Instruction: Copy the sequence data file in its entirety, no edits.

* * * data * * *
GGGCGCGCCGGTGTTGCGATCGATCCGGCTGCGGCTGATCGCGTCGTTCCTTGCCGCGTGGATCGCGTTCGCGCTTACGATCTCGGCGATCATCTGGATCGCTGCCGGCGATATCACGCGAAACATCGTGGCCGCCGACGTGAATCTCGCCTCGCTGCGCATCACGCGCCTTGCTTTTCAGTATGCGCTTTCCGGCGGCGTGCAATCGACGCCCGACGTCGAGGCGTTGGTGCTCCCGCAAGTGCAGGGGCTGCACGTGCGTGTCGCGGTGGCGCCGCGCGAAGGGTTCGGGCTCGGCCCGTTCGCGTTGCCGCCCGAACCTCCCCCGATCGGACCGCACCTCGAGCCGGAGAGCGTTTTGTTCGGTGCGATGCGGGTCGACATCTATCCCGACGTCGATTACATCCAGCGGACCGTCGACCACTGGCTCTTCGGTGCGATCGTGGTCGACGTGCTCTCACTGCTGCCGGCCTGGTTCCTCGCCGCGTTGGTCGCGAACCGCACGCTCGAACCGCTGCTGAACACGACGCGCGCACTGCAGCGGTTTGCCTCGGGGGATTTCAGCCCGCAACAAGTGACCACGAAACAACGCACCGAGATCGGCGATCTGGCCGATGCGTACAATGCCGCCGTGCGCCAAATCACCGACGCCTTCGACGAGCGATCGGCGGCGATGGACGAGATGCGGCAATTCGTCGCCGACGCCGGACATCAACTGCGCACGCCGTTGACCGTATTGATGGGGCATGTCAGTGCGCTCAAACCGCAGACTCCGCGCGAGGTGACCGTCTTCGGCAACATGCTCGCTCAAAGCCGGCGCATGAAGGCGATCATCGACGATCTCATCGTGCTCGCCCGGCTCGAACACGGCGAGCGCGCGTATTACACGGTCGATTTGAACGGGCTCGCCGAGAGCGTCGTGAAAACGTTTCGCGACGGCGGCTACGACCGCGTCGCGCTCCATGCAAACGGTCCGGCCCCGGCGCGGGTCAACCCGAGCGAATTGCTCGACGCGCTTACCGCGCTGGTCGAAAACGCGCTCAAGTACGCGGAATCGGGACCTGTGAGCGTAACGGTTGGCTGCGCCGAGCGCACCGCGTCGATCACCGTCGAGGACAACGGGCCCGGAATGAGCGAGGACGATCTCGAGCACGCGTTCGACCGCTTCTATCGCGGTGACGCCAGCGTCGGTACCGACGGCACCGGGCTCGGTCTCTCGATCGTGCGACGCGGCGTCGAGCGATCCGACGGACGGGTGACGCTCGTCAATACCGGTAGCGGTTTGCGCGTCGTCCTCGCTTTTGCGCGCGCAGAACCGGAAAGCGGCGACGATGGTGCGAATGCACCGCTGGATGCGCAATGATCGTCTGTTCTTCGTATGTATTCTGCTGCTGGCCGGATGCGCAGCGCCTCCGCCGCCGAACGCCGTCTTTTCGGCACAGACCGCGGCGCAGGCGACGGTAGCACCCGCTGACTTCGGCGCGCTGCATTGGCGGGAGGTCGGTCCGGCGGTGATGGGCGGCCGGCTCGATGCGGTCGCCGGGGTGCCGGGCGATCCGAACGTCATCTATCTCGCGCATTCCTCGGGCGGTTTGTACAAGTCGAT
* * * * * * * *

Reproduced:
GGGCGCGCCGGTGTTGCGATCGATCCGGCTGCGGCTGATCGCGTCGTTCCTTGCCGCGTGGATCGCGTTCGCGCTTACGATCTCGGCGATCATCTGGATCGCTGCCGGCGATATCACGCGAAACATCGTGGCCGCCGACGTGAATCTCGCCTCGCTGCGCATCACGCGCCTTGCTTTTCAGTATGCGCTTTCCGGCGGCGTGCAATCGACGCCCGACGTCGAGGCGTTGGTGCTCCCGCAAGTGCAGGGGCTGCACGTGCGTGTCGCGGTGGCGCCGCGCGAAGGGTTCGGGCTCGGCCCGTTCGCGTTGCCGCCCGAACCTCCCCCGATCGGACCGCACCTCGAGCCGGAGAGCGTTTTGTTCGGTGCGATGCGGGTCGACATCTATCCCGACGTCGATTACATCCAGCGGACCGTCGACCACTGGCTCTTCGGTGCGATCGTGGTCGACGTGCTCTCACTGCTGCCGGCCTGGTTCCTCGCCGCGTTGGTCGCGAACCGCACGCTCGAACCGCTGCTGAACACGACGCGCGCACTGCAGCGGTTTGCCTCGGGGGATTTCAGCCCGCAACAAGTGACCACGAAACAACGCACCGAGATCGGCGATCTGGCCGATGCGTACAATGCCGCCGTGCGCCAAATCACCGACGCCTTCGACGAGCGATCGGCGGCGATGGACGAGATGCGGCAATTCGTCGCCGACGCCGGACATCAACTGCGCACGCCGTTGACCGTATTGATGGGGCATGTCAGTGCGCTCAAACCGCAGACTCCGCGCGAGGTGACCGTCTTCGGCAACATGCTCGCTCAAAGCCGGCGCATGAAGGCGATCATCGACGATCTCATCGTGCTCGCCCGGCTCGAACACGGCGAGCGCGCGTATTACACGGTCGATTTGAACGGGCTCGCCGAGAGCGTCGTGAAAACGTTTCGCGACGGCGGCTACGACCGCGTCGCGCTCCATGCAAACGGTCCGGCCCCGGCGCGGGTCAACCCGAGCGAATTGCTCGACGCGCTTACCGCGCTGGTCGAAAACGCGCTCAAGTACGCGGAATCGGGACCTGTGAGCGTAACGGTTGGCTGCGCCGAGCGCACCGCGTCGATCACCGTCGAGGACAACGGGCCCGGAATGAGCGAGGACGATCTCGAGCACGCGTTCGACCGCTTCTATCGCGGTGACGCCAGCGTCGGTACCGACGGCACCGGGCTCGGTCTCTCGATCGTGCGACGCGGCGTCGAGCGATCCGACGGACGGGTGACGCTCGTCAATACCGGTAGCGGTTTGCGCGTCGTCCTCGCTTTTGCGCGCGCAGAACCGGAAAGCGGCGACGATGGTGCGAATGCACCGCTGGATGCGCAATGATCGTCTGTTCTTCGTATGTATTCTGCTGCTGGCCGGATGCGCAGCGCCTCCGCCGCCGAACGCCGTCTTTTCGGCACAGACCGCGGCGCAGGCGACGGTAGCACCCGCTGACTTCGGCGCGCTGCATTGGCGGGAGGTCGGTCCGGCGGTGATGGGCGGCCGGCTCGATGCGGTCGCCGGGGTGCCGGGCGATCCGAACGTCATCTATCTCGCGCATTCCTCGGGCGGTTTGTACAAGTCGAT